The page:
A form of abuse often dismissed, because it’s harder to identify physically with there being no bruises or marks on the outside of the body, is emotional and mental abuse. Regardless, this form of abuse is no less damaging and unlike physical bruises, doesn’t heal as quickly.
Often, the abused victim develops coping mechanisms to help with enduring this kind of abuse, dismissing or denying that it’s happening, or down-playing it as simple marital discord. “All couples fight”, they say. It is also common for a spouse to have her concerns dismissed as “drama” or “over-reaction” when she does finally want to address it. As such she is left with only one or two ways to respond: either she complies with the behavior further, or she fights it. Unfortunately, if the abuse has occurred for a long period of time, she may not have the ability emotionally or mentally to withstand what it takes to stand up for herself.
This requires a good counselor, pastor, family member of friend to stand up for her and often the first step is being able to recognize it. If you are wondering whether your friend or family member is being abused in this way, here are a few things to look for:
- They humiliate you, put you down, or make fun of you in front of other people. “You can’t keep anything straight, why do I bother telling you anything!”
- They regularly demean or disregard your opinions, ideas, suggestions, or needs.
- They use sarcasm or “teasing” to put you down or make you feel bad about yourself.
- They accuse you of being “too sensitive” in order to deflect their abusive remarks.
- They try to control you and treat you like a child.
- They correct or chastise you for your behavior.
- You feel like you need permission to make decisions or go out somewhere, and often when you do have permission, you are called often until you return home.
- They try to control the finances and how you spend money, often limiting your access to the bank account or financial records.
– This can be a sign of hiding behaviors. Financial records reveal a lot about a person’s activities.
- They belittle and trivialize you, your accomplishments, or your hopes and dreams.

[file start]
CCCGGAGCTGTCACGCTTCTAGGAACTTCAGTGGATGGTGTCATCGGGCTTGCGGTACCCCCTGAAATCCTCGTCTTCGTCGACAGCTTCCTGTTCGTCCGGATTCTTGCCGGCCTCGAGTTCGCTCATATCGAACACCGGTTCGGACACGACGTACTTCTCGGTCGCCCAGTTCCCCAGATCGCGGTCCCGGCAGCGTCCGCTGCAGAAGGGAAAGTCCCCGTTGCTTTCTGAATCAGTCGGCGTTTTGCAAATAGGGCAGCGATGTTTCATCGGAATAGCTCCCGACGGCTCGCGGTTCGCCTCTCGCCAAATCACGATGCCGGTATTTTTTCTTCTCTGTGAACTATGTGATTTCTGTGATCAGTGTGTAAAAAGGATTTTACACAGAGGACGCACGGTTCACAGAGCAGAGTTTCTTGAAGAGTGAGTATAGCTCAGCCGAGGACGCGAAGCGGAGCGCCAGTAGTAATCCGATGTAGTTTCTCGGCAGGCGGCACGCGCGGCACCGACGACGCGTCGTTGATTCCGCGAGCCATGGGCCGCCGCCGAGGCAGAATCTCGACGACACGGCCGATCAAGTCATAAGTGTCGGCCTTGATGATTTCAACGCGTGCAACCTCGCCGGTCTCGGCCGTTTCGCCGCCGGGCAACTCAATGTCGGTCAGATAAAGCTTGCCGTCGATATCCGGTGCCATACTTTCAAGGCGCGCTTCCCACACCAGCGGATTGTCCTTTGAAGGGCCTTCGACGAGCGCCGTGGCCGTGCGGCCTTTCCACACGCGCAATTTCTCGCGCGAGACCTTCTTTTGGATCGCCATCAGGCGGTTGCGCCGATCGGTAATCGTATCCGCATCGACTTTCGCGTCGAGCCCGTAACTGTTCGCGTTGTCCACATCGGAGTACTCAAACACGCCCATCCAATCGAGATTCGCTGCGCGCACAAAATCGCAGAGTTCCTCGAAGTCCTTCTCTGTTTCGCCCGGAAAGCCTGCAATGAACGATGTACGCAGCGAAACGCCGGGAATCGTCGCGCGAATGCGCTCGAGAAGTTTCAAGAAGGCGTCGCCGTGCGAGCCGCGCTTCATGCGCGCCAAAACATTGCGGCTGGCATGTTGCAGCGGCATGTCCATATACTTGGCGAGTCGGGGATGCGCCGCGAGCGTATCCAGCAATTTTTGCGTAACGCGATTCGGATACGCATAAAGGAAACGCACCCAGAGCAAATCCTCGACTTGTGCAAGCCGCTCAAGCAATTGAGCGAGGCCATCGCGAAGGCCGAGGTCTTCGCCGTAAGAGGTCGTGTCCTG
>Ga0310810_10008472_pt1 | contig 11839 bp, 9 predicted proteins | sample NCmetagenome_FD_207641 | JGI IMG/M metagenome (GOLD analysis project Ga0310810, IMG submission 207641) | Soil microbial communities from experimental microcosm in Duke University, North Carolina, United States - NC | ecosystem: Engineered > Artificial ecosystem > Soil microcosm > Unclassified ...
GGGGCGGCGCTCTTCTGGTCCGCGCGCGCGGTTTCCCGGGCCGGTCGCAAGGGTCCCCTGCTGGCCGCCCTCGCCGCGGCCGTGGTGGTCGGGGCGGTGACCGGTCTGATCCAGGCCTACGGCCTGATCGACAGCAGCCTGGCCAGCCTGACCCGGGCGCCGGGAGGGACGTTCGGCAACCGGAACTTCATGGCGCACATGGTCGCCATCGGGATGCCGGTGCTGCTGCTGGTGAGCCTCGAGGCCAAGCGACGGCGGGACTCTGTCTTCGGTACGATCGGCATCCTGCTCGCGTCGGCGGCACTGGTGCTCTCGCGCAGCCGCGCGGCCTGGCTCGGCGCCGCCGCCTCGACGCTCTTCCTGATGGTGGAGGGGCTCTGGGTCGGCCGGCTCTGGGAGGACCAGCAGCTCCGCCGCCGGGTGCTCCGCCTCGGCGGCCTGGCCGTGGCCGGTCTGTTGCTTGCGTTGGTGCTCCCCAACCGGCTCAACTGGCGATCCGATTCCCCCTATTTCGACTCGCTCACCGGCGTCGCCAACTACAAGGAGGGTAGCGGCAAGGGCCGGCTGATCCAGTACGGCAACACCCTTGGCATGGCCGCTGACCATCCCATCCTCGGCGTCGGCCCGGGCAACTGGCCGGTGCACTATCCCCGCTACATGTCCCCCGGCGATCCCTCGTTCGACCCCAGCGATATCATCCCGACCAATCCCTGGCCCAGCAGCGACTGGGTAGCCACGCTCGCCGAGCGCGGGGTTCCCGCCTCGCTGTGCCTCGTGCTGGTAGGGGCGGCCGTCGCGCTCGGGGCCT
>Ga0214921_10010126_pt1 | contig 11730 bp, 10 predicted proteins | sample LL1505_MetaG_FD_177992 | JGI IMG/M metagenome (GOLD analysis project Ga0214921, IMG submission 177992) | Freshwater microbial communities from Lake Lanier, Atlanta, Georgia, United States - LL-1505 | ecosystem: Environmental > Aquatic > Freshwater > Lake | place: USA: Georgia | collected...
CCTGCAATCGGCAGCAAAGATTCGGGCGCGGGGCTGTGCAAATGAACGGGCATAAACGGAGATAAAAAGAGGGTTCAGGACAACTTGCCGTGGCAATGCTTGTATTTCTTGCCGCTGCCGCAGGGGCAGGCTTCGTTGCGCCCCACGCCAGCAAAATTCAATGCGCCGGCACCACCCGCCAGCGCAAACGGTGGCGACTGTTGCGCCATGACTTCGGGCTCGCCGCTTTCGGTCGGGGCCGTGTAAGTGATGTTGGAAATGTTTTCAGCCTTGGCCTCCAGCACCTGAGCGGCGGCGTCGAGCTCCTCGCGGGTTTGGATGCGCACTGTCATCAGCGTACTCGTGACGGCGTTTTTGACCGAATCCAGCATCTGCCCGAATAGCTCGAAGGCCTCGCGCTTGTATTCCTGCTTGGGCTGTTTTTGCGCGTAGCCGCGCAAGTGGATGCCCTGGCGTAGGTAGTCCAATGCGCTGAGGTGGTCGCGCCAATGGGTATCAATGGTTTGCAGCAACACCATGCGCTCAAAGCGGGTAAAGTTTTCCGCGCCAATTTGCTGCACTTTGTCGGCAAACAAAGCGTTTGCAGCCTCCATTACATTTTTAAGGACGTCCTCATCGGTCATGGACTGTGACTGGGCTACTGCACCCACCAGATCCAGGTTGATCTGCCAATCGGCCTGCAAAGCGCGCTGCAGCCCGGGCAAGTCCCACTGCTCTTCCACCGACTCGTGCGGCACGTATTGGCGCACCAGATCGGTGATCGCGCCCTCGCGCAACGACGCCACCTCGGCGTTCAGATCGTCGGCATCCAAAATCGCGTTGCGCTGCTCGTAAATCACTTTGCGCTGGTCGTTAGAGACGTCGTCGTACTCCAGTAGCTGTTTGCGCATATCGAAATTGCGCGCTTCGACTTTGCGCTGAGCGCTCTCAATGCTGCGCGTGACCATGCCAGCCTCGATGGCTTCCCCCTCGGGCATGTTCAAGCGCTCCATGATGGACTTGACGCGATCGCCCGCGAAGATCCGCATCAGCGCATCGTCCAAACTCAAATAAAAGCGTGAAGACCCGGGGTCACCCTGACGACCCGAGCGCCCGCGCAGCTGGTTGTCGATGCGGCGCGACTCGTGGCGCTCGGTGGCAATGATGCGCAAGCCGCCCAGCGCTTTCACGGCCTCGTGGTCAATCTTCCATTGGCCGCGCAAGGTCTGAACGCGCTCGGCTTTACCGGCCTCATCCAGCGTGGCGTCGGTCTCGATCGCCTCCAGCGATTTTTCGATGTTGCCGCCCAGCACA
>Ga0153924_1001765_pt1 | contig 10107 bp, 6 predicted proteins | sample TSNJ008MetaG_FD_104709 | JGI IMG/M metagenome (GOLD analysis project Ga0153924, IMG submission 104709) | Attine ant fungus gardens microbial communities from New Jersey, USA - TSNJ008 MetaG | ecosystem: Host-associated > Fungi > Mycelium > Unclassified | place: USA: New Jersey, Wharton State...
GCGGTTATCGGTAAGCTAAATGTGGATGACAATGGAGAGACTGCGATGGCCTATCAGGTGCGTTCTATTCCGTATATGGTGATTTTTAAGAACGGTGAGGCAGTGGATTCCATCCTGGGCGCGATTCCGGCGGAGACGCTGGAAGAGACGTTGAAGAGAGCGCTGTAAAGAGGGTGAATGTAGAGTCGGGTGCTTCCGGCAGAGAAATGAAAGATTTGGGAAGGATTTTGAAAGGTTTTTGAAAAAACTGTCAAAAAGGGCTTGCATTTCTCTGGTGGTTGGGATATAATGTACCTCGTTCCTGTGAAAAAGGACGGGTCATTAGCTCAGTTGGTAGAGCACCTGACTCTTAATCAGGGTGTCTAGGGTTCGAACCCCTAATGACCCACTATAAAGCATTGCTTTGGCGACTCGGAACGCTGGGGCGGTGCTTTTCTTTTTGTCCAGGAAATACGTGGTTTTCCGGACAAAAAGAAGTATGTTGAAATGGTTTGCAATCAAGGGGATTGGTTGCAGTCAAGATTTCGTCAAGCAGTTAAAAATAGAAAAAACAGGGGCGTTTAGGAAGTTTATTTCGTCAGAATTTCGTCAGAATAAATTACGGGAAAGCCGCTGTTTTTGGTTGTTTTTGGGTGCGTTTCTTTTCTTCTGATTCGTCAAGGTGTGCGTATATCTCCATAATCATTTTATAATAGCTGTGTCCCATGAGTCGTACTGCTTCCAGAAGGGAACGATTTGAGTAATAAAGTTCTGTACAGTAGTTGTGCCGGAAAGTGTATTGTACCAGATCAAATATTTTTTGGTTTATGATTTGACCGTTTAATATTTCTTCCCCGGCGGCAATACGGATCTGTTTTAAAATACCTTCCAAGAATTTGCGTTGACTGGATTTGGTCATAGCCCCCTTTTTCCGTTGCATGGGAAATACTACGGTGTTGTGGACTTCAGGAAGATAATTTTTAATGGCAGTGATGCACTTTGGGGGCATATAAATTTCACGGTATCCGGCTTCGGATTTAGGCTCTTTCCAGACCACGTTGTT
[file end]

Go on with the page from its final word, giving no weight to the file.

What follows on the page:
- They try to make you feel as though they are always right, and you are wrong.
- They give you disapproving or contemptuous looks or body language.
- They regularly point out your flaws, mistakes, or shortcomings.
- They accuse or blame you of things you know aren’t true. “No, I told you … Why can’t you get it right?”
– this is often a sign that you may have stumble into a lie or run across something that was easier to blame you for than to take responsibility for it.
- They have an inability to laugh at themselves and can’t tolerate others laughing at them.
- They are intolerant of any seeming lack of respect.
- They make excuses for their behavior, blaming you or others for their behavior, and have difficulty apologizing.
– it isn’t uncommon for the abused spouse to applogise for things they were told they forgot by the spouse. If they take respoinability, it’s easier to dismiss it.
- They repeatedly cross your boundaries and ignore your requests.
- They blame you for their problems, life difficulties, or unhappiness. “You are such a burden!” “Why do you make things so difficult all the time!”
- They call you names, give you unpleasant labels, or make cutting remarks under their breath.”You are such an over protective mother!”, “Cry-Baby!”, “Blonde!”
- They are emotionally distant or emotionally unavailable most of the time.
- They resort to pouting or withdrawal for hours or days to get attention or attain what they want.
- They don’t show you empathy or compassion. If it doesn’t hurt them, then it isn’t a real problem.
- They play the victim and try to deflect blame to you rather than taking personal responsibility. “This is all your fault!”
- They disengage or use neglect or abandonment to punish or frighten you.
- They don’t seem to notice or care about your feelings.
- They view you as an extension of themselves rather than as an individual.
- They withhold sex as a way to punish and control.
- They share personal information about you with others.
- They invalidate or deny their emotionally abusive behavior when confronted. Laughing or making jokes about your claims in common.
- They make subtle threats or negative remarks with the intent to frighten or control you.
By Vanessa Jackson, MABC, LPC-Intern
The Timothy Center
Supervised by Jimmy Myers, LPC-S